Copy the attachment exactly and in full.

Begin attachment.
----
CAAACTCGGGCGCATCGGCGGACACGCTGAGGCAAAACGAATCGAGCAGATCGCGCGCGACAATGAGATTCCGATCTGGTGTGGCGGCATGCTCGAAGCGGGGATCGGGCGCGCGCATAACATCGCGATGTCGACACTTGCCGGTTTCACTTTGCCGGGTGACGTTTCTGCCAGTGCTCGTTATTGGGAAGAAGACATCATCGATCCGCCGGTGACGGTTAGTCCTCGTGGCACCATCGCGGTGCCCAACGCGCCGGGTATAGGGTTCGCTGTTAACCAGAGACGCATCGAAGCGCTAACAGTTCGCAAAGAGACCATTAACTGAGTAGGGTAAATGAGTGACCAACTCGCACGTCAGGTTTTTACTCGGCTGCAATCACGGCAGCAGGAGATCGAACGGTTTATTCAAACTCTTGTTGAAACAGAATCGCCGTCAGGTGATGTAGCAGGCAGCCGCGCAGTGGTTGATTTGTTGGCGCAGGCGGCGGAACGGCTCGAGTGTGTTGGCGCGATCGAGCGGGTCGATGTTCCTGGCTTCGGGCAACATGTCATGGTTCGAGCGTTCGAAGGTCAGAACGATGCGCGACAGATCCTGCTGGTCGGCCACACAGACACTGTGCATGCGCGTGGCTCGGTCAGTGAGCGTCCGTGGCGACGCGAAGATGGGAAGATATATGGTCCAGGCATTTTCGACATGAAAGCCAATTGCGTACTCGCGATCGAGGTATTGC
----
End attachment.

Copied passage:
CAAACTCGGGCGCATCGGCGGACACGCTGAGGCAAAACGAATCGAGCAGATCGCGCGCGACAATGAGATTCCGATCTGGTGTGGCGGCATGCTCGAAGCGGGGATCGGGCGCGCGCATAACATCGCGATGTCGACACTTGCCGGTTTCACTTTGCCGGGTGACGTTTCTGCCAGTGCTCGTTATTGGGAAGAAGACATCATCGATCCGCCGGTGACGGTTAGTCCTCGTGGCACCATCGCGGTGCCCAACGCGCCGGGTATAGGGTTCGCTGTTAACCAGAGACGCATCGAAGCGCTAACAGTTCGCAAAGAGACCATTAACTGAGTAGGGTAAATGAGTGACCAACTCGCACGTCAGGTTTTTACTCGGCTGCAATCACGGCAGCAGGAGATCGAACGGTTTATTCAAACTCTTGTTGAAACAGAATCGCCGTCAGGTGATGTAGCAGGCAGCCGCGCAGTGGTTGATTTGTTGGCGCAGGCGGCGGAACGGCTCGAGTGTGTTGGCGCGATCGAGCGGGTCGATGTTCCTGGCTTCGGGCAACATGTCATGGTTCGAGCGTTCGAAGGTCAGAACGATGCGCGACAGATCCTGCTGGTCGGCCACACAGACACTGTGCATGCGCGTGGCTCGGTCAGTGAGCGTCCGTGGCGACGCGAAGATGGGAAGATATATGGTCCAGGCATTTTCGACATGAAAGCCAATTGCGTACTCGCGATCGAGGTATTGC